“We’re always going to need nursing homes in our state,” Kohler said. “… They would want to receive more people in their facilities but they don’t have enough funding to hire the people to serve those individuals. There are empty beds in the facilities because there are vacant positions.”

While other health care professions have recovered significantly from the pandemic’s impact on staffing, such as hospital nurses, nursing homes continue to struggle.

A graph presented to the legislative Joint Appropriations Committee on Dec. 5, 2023 shows the percent change increases at South Dakota nursing homes since reimbursement rates were increased this summer. (Makenzie Huber, South Dakota Searchlight)
A graph presented to the legislative Joint Appropriations Committee on Dec. 5, 2023, shows the percent change increases at South Dakota nursing homes since reimbursement rates were increased this summer. (Makenzie Huber/South Dakota Searchlight)

“There are folks that need long term care services in a nursing home but the nursing home can’t admit them because they don’t have the staff,” Deak said.

The funding increases will address that need, but there will be a delay before nursing facilities feel confident in the new funding amounts. Kohler believes it’ll take between six and 12 months to see an impact on staffing.

While the state saw 25% average growth in funding, not all facilities received the same increased amounts. Most facilities, 22, received between 20% and 30% increases, though some received less than 10% increases and some saw over 60% increases.

Occupancy “dramatically drives” state funding amounts, Kohler added.

Kohler said he’s confident that with the rate increase approved by the state last year that nursing facilities are in a better position to serve South Dakota residents.

Gov. Kristi Noem announced in her budget address Tuesday afternoon that she wants to increase state aid to health care providers by 4% in the 2025 fiscal year budget.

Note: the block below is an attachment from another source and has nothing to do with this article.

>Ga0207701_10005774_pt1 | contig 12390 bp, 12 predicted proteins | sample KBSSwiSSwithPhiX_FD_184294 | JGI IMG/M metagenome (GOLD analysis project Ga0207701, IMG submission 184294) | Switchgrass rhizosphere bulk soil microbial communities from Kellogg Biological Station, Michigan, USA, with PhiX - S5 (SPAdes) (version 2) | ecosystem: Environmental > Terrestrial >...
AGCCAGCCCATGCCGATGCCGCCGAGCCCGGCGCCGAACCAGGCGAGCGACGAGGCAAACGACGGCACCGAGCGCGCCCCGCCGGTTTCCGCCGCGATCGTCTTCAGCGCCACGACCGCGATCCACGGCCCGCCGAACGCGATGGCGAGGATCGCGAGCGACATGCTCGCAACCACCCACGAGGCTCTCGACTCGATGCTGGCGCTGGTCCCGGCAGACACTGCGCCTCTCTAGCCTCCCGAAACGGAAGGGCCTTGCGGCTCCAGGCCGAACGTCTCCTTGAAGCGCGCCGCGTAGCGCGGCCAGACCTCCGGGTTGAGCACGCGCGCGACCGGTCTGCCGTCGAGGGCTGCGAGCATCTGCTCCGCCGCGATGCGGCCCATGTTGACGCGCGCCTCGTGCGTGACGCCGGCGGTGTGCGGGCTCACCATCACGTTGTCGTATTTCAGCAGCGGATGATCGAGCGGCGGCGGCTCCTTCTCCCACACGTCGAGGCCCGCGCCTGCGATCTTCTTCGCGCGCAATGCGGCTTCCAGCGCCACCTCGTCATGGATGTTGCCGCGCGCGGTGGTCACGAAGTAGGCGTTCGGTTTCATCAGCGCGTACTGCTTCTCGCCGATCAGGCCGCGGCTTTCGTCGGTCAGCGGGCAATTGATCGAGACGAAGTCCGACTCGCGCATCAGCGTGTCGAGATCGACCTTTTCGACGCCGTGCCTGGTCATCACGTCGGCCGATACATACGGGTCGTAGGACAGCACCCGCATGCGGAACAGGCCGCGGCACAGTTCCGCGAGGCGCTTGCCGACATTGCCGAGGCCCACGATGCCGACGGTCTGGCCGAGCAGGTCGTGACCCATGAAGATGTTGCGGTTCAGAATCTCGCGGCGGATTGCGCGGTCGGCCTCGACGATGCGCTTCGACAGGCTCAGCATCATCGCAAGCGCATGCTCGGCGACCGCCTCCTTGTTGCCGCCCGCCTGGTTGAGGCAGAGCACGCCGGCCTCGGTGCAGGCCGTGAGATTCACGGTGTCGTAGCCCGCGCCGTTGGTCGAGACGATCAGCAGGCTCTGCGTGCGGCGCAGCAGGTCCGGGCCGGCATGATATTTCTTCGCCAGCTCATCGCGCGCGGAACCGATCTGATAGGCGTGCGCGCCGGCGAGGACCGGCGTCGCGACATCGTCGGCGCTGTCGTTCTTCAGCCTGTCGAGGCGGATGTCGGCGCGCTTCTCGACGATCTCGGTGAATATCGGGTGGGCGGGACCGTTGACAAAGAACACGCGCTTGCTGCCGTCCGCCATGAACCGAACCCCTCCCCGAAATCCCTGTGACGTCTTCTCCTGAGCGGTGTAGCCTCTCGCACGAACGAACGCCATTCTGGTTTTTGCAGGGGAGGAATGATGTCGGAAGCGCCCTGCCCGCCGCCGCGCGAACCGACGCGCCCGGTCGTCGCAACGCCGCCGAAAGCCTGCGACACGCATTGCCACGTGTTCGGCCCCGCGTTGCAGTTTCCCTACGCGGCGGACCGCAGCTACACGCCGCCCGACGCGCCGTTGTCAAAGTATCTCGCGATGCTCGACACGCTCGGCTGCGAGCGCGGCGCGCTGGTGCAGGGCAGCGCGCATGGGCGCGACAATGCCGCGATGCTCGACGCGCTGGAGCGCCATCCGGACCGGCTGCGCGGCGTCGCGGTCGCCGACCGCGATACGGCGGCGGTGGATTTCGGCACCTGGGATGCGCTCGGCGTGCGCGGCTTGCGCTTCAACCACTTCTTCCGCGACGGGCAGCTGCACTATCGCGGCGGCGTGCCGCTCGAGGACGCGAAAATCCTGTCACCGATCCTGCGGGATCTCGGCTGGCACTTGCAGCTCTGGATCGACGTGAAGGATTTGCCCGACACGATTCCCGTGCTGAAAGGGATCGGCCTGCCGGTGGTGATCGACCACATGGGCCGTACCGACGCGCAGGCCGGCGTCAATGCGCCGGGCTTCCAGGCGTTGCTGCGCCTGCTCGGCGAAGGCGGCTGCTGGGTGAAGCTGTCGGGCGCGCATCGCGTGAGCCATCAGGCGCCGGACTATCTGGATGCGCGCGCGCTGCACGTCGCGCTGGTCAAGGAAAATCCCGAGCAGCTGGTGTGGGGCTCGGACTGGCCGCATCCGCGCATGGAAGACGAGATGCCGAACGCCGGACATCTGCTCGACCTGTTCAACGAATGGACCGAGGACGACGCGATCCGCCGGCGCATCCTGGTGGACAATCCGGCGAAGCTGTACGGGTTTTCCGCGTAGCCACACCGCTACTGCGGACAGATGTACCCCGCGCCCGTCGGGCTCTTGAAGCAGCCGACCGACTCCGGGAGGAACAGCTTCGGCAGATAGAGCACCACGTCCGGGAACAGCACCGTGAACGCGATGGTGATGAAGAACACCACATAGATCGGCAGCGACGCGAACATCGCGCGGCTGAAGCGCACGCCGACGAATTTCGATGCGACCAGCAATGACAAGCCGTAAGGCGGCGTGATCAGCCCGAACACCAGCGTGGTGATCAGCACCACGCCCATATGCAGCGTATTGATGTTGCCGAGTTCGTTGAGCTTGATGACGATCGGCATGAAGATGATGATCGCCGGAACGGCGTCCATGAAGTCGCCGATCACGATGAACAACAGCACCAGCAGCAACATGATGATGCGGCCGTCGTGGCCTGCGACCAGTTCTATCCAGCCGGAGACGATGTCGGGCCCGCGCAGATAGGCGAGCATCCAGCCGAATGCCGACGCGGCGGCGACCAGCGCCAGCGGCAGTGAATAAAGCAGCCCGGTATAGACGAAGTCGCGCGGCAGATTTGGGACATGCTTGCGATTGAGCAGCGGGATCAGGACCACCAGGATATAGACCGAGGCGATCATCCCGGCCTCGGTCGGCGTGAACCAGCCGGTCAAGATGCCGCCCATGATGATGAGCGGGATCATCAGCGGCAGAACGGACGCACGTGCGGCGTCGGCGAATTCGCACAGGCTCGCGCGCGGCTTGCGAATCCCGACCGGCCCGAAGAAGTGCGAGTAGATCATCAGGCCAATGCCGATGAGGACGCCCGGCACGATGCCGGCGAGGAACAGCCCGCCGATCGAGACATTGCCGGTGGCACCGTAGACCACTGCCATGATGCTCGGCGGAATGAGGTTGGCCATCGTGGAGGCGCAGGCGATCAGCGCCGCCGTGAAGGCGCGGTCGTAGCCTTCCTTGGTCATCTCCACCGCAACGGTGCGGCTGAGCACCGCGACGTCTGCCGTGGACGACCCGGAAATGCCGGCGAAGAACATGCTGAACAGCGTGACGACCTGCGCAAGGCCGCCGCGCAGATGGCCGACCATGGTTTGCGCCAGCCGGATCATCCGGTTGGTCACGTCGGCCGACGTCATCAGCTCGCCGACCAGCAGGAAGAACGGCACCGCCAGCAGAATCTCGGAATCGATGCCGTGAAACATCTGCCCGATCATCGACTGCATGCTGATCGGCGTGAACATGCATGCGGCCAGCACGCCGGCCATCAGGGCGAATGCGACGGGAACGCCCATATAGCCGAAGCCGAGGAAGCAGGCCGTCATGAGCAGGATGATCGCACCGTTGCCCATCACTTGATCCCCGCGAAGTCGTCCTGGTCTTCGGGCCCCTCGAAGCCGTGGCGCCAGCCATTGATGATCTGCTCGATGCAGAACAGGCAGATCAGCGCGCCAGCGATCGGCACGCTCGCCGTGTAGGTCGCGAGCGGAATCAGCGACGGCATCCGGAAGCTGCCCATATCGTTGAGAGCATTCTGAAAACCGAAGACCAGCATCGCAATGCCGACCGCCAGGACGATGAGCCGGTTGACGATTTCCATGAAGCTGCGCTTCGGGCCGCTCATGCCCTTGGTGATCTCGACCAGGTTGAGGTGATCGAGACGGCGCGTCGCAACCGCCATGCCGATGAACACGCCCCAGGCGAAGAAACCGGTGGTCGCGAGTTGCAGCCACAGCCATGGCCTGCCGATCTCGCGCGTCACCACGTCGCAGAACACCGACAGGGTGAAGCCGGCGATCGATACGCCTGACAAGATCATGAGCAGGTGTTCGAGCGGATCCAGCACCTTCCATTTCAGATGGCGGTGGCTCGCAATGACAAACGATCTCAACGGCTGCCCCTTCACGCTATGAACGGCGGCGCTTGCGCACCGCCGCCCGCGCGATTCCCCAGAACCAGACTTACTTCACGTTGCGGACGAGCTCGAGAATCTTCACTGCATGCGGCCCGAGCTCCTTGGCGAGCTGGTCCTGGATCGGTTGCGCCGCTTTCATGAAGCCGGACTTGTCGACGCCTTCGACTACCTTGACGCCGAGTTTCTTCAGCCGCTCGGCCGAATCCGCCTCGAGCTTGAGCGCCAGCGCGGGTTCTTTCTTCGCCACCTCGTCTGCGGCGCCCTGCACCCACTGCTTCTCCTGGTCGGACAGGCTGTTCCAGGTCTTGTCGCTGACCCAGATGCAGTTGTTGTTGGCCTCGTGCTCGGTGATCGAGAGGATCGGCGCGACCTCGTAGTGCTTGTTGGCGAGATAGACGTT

“Given the fact that we have moved to 100% allowable costs, the idea now is to keep up with nursing home inflation,” Deak said. “The nursing home inflation rate tends to track higher than the general inflation rate.”

Rep. Chris Karr, R-Sioux Falls, pressed Kohler during Tuesday’s Appropriations Committee meeting to understand how nursing homes are each being funded differently, calling nursing homes “quasi-government facilities that are operating based on government assistance.” Karr noted that two nursing homes near each other had significantly different costs to house a resident.

“I think if we do use Medicaid and taxpayer dollars, then we have to have the ability to step in and say, ‘How are you using these? How are you operating?’ So it’s not our job to make sure that somebody is profitable. That’s their job,” Karr said. “They can decide whether or not to take these Medicaid patients. If we’re paying a huge difference, we need to understand exactly what’s driving their costs in the specific areas.”

 

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Makenzie Huber
Makenzie Huber

Makenzie Huber is a lifelong South Dakotan whose work has won national and regional awards. She's spent five years as a journalist with experience reporting on workforce, development and business issues within the state.